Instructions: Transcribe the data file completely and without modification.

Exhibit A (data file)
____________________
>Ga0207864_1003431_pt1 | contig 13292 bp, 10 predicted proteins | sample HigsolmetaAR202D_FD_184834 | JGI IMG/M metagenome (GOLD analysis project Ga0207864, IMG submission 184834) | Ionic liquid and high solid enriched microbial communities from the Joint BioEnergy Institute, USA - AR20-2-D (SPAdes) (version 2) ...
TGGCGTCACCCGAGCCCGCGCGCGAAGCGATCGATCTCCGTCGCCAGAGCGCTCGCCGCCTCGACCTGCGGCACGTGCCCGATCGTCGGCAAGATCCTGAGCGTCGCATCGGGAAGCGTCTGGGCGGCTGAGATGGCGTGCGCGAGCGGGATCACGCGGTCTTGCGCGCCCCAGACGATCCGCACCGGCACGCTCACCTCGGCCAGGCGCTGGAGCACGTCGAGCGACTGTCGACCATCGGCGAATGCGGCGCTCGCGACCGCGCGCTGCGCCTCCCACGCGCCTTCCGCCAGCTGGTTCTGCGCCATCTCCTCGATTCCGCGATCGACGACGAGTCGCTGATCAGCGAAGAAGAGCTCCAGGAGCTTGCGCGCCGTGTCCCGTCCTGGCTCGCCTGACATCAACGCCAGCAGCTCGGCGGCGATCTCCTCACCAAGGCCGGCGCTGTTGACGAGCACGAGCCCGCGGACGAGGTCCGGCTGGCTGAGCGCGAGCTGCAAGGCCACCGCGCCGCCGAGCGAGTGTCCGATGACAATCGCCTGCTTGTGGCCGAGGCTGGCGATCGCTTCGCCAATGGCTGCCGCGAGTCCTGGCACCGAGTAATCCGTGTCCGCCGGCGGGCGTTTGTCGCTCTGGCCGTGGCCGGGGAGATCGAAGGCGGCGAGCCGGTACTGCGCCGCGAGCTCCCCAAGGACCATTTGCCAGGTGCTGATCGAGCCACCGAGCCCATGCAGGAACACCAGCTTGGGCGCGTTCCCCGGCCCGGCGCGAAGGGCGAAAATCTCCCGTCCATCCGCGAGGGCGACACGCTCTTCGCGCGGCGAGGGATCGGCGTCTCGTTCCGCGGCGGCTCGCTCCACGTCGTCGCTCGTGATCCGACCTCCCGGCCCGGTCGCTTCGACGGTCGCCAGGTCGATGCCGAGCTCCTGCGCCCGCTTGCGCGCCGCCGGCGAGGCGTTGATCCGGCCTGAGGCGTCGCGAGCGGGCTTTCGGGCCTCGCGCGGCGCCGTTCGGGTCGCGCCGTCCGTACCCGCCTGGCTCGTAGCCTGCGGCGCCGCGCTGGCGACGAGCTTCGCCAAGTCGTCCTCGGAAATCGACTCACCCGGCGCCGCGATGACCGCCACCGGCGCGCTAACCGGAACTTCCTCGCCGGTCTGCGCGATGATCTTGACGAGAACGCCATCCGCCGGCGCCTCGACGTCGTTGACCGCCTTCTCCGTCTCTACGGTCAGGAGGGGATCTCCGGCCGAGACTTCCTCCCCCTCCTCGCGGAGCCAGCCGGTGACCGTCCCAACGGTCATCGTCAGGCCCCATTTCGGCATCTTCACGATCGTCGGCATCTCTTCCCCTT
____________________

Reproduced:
>Ga0207864_1003431_pt1 | contig 13292 bp, 10 predicted proteins | sample HigsolmetaAR202D_FD_184834 | JGI IMG/M metagenome (GOLD analysis project Ga0207864, IMG submission 184834) | Ionic liquid and high solid enriched microbial communities from the Joint BioEnergy Institute, USA - AR20-2-D (SPAdes) (version 2) ...
TGGCGTCACCCGAGCCCGCGCGCGAAGCGATCGATCTCCGTCGCCAGAGCGCTCGCCGCCTCGACCTGCGGCACGTGCCCGATCGTCGGCAAGATCCTGAGCGTCGCATCGGGAAGCGTCTGGGCGGCTGAGATGGCGTGCGCGAGCGGGATCACGCGGTCTTGCGCGCCCCAGACGATCCGCACCGGCACGCTCACCTCGGCCAGGCGCTGGAGCACGTCGAGCGACTGTCGACCATCGGCGAATGCGGCGCTCGCGACCGCGCGCTGCGCCTCCCACGCGCCTTCCGCCAGCTGGTTCTGCGCCATCTCCTCGATTCCGCGATCGACGACGAGTCGCTGATCAGCGAAGAAGAGCTCCAGGAGCTTGCGCGCCGTGTCCCGTCCTGGCTCGCCTGACATCAACGCCAGCAGCTCGGCGGCGATCTCCTCACCAAGGCCGGCGCTGTTGACGAGCACGAGCCCGCGGACGAGGTCCGGCTGGCTGAGCGCGAGCTGCAAGGCCACCGCGCCGCCGAGCGAGTGTCCGATGACAATCGCCTGCTTGTGGCCGAGGCTGGCGATCGCTTCGCCAATGGCTGCCGCGAGTCCTGGCACCGAGTAATCCGTGTCCGCCGGCGGGCGTTTGTCGCTCTGGCCGTGGCCGGGGAGATCGAAGGCGGCGAGCCGGTACTGCGCCGCGAGCTCCCCAAGGACCATTTGCCAGGTGCTGATCGAGCCACCGAGCCCATGCAGGAACACCAGCTTGGGCGCGTTCCCCGGCCCGGCGCGAAGGGCGAAAATCTCCCGTCCATCCGCGAGGGCGACACGCTCTTCGCGCGGCGAGGGATCGGCGTCTCGTTCCGCGGCGGCTCGCTCCACGTCGTCGCTCGTGATCCGACCTCCCGGCCCGGTCGCTTCGACGGTCGCCAGGTCGATGCCGAGCTCCTGCGCCCGCTTGCGCGCCGCCGGCGAGGCGTTGATCCGGCCTGAGGCGTCGCGAGCGGGCTTTCGGGCCTCGCGCGGCGCCGTTCGGGTCGCGCCGTCCGTACCCGCCTGGCTCGTAGCCTGCGGCGCCGCGCTGGCGACGAGCTTCGCCAAGTCGTCCTCGGAAATCGACTCACCCGGCGCCGCGATGACCGCCACCGGCGCGCTAACCGGAACTTCCTCGCCGGTCTGCGCGATGATCTTGACGAGAACGCCATCCGCCGGCGCCTCGACGTCGTTGACCGCCTTCTCCGTCTCTACGGTCAGGAGGGGATCTCCGGCCGAGACTTCCTCCCCCTCCTCGCGGAGCCAGCCGGTGACCGTCCCAACGGTCATCGTCAGGCCCCATTTCGGCATCTTCACGATCGTCGGCATCTCTTCCCCTT